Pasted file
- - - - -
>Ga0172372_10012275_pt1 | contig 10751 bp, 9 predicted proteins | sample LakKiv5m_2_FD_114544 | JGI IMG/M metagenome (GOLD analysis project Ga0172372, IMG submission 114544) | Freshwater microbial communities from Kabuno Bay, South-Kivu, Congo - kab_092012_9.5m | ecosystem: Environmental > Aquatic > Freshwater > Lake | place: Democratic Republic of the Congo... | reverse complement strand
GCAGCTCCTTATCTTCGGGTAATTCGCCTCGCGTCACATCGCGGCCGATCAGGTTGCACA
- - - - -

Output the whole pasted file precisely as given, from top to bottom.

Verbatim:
>Ga0172372_10012275_pt1 | contig 10751 bp, 9 predicted proteins | sample LakKiv5m_2_FD_114544 | JGI IMG/M metagenome (GOLD analysis project Ga0172372, IMG submission 114544) | Freshwater microbial communities from Kabuno Bay, South-Kivu, Congo - kab_092012_9.5m | ecosystem: Environmental > Aquatic > Freshwater > Lake | place: Democratic Republic of the Congo... | reverse complement strand
GCAGCTCCTTATCTTCGGGTAATTCGCCTCGCGTCACATCGCGGCCGATCAGGTTGCACA